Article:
Thursday, 14 August 2014

ISIS Terrorists Threaten American Pastor Imprisoned in Iran

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ISIS terrorists who are wreaking havoc, misery, and murder in Iraq — executing Christians and beheading children, now have a new target. Iranian-American Pastor Saeed Abedini (shown), imprisoned for his faith in the notorious Rajai Shahr Prison near Tehran, Iran, has been threatened by ISIS thugs being held in the same prison, according to the American Center for Law and Justice (ACLJ).

The conservative, Christian legal and humanitarian advocacy group, which has been at the forefront of efforts to secure Abedini's release and see him returned to his home in the United States, reported August 13 that ISIS criminals imprisoned in the same ward as Pastor Abedini, “have communicated through other prisoners that they will kill him because of his Christian faith.” According to the ACLJ report, Abedini, who is serving an eight-year prison term for his church and humanitarian work among his native Iranian people, communicated to family members recently that his life is in danger from imprisoned Islamic criminals.

“Though the ISIS terrorists are held in a separate section of the prison ward,” wrote the ACLJ's Jordan Sekulow in a post on the crisis, “they have on several occasions made their way by Pastor Saeed’s section on their way back from the prison yard, forcing Pastor Saeed to hide.” Sekulow added that Abedini is also in danger of the violent terrorists during short exercise period outdoors, in which the thugs participate. “Pastor Saeed has been forced to remain in his cell and refuse to use his allotted time in the prison yard,” Sekulow wrote.

Abedini has been imprisoned in Iran since his arrest nearly two years ago when he traveled from the United States to the Islamic country to oversee the building of a children's home in the city of Rasht. Abedini converted to Christianity from Islam several years ago, eventually becoming a Christian pastor, and while Iran officially recognizes Christianity as a minority religion in the country, those who convert to the faith from Islam face oppression and even criminal charges.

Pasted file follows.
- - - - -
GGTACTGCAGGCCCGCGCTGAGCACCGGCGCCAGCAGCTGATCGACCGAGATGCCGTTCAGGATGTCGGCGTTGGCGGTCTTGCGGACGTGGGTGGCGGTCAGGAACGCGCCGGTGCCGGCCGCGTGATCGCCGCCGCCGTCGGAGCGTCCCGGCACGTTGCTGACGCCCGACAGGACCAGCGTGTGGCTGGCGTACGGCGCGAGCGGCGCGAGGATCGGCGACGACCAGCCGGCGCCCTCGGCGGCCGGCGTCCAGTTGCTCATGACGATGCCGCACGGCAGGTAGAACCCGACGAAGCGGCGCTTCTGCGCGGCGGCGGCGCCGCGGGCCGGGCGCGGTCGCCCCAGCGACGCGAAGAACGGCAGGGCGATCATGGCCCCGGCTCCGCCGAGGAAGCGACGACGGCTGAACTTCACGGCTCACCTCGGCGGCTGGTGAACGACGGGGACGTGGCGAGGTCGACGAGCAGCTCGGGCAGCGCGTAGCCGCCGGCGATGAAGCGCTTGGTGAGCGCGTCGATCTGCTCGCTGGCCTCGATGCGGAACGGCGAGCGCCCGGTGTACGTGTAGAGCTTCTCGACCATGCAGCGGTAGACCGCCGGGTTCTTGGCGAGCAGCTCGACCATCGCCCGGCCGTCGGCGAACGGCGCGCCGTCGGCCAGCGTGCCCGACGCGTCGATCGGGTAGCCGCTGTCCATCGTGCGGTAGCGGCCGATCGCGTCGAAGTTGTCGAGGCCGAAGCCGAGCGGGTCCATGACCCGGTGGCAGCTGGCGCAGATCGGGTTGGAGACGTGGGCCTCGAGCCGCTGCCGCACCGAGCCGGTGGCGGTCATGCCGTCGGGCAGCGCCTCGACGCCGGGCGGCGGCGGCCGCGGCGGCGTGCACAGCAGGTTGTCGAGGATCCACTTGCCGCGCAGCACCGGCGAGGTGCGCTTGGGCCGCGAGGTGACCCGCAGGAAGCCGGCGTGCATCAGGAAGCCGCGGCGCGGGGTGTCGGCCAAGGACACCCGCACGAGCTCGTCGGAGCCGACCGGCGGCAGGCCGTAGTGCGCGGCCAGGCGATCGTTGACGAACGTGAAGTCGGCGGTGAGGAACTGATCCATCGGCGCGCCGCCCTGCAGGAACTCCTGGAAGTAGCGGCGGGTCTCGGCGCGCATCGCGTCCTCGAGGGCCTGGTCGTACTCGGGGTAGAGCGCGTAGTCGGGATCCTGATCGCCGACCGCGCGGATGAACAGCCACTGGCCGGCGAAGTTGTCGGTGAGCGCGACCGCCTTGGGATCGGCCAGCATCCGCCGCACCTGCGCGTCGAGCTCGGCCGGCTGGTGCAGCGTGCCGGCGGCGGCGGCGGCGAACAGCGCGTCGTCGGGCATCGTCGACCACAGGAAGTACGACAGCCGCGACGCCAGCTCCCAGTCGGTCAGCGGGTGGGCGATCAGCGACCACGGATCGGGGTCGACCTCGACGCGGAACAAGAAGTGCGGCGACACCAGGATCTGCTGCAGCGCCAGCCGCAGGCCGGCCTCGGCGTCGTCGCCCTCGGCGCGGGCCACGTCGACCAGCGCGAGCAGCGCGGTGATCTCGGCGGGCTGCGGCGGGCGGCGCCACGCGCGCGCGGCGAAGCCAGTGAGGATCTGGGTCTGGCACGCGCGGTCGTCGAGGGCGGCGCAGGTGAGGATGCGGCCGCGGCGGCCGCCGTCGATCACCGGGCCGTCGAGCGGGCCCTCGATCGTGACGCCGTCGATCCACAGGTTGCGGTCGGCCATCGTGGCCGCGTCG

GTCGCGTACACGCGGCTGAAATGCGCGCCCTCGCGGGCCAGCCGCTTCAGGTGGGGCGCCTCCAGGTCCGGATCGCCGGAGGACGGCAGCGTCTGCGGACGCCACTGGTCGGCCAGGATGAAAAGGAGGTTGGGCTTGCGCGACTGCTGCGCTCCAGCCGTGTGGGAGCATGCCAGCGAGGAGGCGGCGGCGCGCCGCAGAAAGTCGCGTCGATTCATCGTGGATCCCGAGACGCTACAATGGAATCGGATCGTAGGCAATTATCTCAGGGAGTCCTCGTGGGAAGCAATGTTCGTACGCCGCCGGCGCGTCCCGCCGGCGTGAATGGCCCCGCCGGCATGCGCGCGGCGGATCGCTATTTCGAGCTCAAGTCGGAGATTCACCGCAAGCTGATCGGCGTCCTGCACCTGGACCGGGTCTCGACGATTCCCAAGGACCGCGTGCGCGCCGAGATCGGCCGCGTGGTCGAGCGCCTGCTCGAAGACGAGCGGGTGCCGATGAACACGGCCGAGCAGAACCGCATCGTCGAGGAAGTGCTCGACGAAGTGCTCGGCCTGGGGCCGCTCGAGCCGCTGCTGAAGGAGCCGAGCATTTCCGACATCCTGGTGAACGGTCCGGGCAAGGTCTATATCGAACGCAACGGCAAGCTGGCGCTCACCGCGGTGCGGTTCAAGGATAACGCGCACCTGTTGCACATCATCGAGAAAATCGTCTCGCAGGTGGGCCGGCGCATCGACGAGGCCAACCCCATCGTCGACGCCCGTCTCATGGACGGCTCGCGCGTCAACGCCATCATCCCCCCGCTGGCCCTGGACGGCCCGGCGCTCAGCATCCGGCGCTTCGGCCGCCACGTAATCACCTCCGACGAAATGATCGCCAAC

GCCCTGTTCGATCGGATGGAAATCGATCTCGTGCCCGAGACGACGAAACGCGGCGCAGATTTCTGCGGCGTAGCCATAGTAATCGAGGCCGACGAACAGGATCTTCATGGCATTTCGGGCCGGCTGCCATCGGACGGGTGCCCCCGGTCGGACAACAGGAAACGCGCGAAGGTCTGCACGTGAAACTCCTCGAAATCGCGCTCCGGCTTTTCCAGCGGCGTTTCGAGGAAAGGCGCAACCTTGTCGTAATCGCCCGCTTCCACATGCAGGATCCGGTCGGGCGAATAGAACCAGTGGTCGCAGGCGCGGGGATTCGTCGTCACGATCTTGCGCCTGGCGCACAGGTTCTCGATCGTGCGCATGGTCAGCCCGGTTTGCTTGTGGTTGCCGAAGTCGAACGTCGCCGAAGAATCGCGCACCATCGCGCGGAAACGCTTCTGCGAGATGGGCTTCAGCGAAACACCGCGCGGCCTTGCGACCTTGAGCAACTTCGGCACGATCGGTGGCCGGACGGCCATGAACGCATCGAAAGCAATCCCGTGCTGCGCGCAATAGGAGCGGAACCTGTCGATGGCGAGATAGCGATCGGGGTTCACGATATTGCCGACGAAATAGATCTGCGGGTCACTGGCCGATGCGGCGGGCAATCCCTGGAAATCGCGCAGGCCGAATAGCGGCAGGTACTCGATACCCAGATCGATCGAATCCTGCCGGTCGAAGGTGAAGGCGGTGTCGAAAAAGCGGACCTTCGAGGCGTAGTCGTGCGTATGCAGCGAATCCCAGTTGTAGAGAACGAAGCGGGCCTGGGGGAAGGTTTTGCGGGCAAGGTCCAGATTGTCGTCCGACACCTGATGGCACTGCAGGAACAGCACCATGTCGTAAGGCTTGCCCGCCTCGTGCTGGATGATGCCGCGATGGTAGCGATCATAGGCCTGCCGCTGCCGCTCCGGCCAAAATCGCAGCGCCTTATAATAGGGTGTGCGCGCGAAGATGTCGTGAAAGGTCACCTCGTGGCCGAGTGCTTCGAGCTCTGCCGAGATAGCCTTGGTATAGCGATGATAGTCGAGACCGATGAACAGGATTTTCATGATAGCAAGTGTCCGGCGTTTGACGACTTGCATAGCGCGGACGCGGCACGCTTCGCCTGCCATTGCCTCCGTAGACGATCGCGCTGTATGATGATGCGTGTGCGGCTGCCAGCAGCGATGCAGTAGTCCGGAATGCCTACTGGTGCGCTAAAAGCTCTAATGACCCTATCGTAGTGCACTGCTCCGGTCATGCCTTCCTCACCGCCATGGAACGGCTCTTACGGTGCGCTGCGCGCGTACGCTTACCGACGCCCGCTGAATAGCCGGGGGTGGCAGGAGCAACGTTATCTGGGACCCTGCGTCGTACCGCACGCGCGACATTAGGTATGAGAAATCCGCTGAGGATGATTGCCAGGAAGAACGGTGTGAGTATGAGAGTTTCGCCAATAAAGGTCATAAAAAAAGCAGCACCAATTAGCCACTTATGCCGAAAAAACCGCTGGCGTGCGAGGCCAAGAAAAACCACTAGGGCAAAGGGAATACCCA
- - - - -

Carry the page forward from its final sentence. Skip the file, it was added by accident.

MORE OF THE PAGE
Abedini's wife Naghmeh, who has remained in the United States with the couple's two children, wrote in a recent Facebook post that “there are ISIS terrorists in Saeed's ward now, which is causing new threats for Saeed as a Christian convert and pastor. This is hard to hear as his wife, especially with all that is happening in Iraq. I am believing and trusting in Jesus. He is in control. Please continue to pray for Saeed's safety and release.”

Naghmeh, who in March 2013 testified to the U.S. Congress in an attempt to prod the State Department into taking a more active role in the case, has been critical of the Obama administration's passive posture toward securing her husband's release. She testified of her disappointment that “as a country founded on religious freedom, our government has been awkwardly silent as an American citizen is wasting away in an Iranian prison because he chose to practice his God-given right to choose his religion,” she said.

She told Congress that as her imprisoned husband faces daily threats because of his refusal to deny his Christian faith, “President Obama has chosen to remain silent on this critical human and religious rights case of an American imprisoned in Iran.”

While Obama reportedly raised the issue of Abedini's imprisonment during an October 2013 phone call with Iranian president Hassan Rouhani, the president's apparent lack of interest in pushing for the pastor's freedom has caused groups such as the ACLJ to keep pressure on him in the press.

“This is an extremely dangerous development that puts Pastor Saeed's life at grave risk,” said ACLJ president Jay Sekulow. “We call on President Obama and Secretary [of State John] Kerry to intervene immediately to secure Pastor Saeed's release and to ensure that he is protected during this transfer to freedom. Pastor Saeed, who is approaching his second year of imprisonment in Iran, must be returned to his family without delay.”

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